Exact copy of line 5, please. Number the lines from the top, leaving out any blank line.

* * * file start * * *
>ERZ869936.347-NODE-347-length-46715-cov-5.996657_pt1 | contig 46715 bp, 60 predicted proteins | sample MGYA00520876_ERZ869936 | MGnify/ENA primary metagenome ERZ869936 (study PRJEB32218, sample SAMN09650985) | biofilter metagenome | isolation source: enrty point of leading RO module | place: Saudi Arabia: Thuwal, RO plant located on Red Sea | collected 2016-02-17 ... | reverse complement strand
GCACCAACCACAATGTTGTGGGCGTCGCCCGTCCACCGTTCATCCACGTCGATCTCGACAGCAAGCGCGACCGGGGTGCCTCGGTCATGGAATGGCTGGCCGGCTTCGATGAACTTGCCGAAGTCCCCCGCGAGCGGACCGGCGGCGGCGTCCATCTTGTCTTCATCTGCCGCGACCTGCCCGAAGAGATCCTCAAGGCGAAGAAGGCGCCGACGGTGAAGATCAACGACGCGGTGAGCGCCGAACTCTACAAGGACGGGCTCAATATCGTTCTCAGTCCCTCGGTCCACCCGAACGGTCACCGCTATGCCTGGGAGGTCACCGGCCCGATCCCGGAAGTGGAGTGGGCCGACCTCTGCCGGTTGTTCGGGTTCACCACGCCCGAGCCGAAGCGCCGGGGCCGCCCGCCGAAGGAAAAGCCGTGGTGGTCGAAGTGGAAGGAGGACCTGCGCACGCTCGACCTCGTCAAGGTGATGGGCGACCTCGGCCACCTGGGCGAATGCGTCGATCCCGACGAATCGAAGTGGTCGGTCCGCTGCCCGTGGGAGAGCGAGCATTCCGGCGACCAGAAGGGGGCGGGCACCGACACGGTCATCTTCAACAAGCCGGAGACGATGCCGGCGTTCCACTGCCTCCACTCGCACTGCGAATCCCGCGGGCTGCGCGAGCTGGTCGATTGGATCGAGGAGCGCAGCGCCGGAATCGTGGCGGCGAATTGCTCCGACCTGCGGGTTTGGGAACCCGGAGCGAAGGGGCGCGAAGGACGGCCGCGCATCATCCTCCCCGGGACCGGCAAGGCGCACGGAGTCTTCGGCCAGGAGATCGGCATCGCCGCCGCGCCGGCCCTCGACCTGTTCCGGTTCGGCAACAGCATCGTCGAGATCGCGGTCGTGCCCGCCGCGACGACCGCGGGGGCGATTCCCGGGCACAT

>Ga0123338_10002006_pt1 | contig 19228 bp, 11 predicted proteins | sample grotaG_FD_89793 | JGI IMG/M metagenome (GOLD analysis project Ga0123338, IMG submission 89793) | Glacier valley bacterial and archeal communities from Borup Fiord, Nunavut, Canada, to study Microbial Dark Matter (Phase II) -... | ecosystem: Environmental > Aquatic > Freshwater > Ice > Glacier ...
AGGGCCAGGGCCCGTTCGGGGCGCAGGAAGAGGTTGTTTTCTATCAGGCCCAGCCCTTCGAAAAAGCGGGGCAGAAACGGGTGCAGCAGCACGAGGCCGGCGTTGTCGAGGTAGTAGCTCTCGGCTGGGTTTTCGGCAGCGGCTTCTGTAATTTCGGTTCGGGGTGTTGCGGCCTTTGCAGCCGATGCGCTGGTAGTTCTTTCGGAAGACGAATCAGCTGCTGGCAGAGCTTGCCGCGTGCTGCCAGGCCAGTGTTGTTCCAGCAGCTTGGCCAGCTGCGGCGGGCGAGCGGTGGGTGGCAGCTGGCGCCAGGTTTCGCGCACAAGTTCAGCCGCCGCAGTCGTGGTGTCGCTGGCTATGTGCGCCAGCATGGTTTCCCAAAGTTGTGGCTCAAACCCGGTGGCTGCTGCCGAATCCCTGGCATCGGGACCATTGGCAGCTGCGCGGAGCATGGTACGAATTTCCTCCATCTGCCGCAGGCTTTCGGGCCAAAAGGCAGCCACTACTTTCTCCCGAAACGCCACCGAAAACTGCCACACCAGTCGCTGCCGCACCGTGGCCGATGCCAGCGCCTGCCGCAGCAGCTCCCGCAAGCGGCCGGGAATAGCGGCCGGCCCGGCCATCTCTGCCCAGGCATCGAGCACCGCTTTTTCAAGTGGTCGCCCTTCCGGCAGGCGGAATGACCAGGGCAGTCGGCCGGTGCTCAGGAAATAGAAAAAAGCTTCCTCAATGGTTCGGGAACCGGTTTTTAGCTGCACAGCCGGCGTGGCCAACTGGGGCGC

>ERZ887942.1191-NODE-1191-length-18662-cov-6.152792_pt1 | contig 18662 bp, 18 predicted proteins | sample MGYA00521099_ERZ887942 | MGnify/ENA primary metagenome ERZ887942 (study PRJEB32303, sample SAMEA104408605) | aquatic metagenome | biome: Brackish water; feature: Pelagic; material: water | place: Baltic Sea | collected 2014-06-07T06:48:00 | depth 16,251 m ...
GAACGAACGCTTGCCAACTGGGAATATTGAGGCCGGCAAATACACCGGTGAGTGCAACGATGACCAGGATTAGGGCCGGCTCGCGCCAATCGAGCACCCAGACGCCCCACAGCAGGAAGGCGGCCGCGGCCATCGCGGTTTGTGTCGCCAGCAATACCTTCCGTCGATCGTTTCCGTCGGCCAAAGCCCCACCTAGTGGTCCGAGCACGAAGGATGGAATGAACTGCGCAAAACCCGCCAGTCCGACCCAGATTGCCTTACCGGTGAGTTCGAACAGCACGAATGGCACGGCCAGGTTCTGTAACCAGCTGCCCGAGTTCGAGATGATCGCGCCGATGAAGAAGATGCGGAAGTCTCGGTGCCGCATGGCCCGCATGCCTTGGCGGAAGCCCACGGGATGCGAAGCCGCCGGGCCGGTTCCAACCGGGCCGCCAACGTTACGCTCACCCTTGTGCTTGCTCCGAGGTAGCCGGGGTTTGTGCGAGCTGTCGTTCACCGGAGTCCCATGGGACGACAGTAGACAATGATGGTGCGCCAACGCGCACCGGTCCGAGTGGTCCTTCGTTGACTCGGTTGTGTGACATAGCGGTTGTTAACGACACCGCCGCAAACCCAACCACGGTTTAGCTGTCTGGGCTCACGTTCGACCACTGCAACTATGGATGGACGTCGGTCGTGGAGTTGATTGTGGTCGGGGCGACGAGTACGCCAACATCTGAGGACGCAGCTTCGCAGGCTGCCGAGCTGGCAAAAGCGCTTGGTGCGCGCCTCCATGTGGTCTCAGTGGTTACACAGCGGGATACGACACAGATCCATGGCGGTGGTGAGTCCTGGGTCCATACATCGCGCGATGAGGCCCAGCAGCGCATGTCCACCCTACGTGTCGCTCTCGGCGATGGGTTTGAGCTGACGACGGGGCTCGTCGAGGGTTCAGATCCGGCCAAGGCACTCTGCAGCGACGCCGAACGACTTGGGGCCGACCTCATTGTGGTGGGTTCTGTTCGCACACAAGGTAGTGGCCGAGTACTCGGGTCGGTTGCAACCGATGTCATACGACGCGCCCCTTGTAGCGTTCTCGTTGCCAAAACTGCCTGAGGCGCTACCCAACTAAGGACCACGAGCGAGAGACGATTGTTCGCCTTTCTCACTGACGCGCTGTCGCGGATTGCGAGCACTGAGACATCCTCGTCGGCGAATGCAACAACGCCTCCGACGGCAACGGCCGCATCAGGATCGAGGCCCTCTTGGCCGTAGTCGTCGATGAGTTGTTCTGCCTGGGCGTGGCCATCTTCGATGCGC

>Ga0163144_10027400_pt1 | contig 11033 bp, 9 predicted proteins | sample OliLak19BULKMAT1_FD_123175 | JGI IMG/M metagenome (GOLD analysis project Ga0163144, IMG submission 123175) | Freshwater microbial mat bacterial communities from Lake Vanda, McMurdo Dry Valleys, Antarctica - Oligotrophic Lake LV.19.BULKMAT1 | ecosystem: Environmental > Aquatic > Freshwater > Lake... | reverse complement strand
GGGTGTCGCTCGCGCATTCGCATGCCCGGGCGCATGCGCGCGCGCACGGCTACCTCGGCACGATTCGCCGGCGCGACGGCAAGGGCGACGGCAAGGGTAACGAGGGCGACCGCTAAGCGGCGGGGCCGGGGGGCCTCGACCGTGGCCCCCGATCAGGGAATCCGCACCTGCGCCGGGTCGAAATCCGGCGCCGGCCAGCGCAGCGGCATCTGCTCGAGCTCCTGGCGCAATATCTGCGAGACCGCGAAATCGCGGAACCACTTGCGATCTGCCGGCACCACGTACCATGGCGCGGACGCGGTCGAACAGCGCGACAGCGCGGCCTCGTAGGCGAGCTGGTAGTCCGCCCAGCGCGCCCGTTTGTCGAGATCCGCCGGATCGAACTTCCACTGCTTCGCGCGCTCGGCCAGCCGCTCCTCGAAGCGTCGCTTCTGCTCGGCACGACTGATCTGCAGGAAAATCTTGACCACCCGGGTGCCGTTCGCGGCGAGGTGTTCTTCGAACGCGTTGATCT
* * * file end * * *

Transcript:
>ERZ887942.1191-NODE-1191-length-18662-cov-6.152792_pt1 | contig 18662 bp, 18 predicted proteins | sample MGYA00521099_ERZ887942 | MGnify/ENA primary metagenome ERZ887942 (study PRJEB32303, sample SAMEA104408605) | aquatic metagenome | biome: Brackish water; feature: Pelagic; material: water | place: Baltic Sea | collected 2014-06-07T06:48:00 | depth 16,251 m ...